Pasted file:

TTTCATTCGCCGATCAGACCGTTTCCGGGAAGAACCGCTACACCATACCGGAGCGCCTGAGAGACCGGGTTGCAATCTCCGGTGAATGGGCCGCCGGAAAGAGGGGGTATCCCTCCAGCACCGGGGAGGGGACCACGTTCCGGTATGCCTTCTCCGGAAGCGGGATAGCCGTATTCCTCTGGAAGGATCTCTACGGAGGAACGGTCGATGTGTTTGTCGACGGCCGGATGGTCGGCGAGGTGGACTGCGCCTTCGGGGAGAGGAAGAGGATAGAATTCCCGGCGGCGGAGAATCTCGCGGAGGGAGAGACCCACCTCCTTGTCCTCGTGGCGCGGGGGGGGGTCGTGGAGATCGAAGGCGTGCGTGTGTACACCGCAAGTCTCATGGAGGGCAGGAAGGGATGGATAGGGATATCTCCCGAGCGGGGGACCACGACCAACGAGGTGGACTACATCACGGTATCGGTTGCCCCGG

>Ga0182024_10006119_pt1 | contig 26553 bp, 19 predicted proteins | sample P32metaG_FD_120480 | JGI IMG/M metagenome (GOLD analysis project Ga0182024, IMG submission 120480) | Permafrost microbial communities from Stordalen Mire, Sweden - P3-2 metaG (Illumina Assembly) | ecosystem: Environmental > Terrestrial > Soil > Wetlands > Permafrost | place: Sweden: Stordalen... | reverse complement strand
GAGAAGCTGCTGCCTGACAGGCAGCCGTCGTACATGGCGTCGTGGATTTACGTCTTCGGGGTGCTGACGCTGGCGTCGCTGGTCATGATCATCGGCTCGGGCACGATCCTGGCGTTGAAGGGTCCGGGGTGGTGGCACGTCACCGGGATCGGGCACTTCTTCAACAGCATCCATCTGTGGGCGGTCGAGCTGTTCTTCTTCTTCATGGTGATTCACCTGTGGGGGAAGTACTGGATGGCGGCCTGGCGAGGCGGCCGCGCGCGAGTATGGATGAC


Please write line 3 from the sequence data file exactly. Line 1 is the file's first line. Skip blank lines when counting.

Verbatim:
GAGAAGCTGCTGCCTGACAGGCAGCCGTCGTACATGGCGTCGTGGATTTACGTCTTCGGGGTGCTGACGCTGGCGTCGCTGGTCATGATCATCGGCTCGGGCACGATCCTGGCGTTGAAGGGTCCGGGGTGGTGGCACGTCACCGGGATCGGGCACTTCTTCAACAGCATCCATCTGTGGGCGGTCGAGCTGTTCTTCTTCTTCATGGTGATTCACCTGTGGGGGAAGTACTGGATGGCGGCCTGGCGAGGCGGCCGCGCGCGAGTATGGATGAC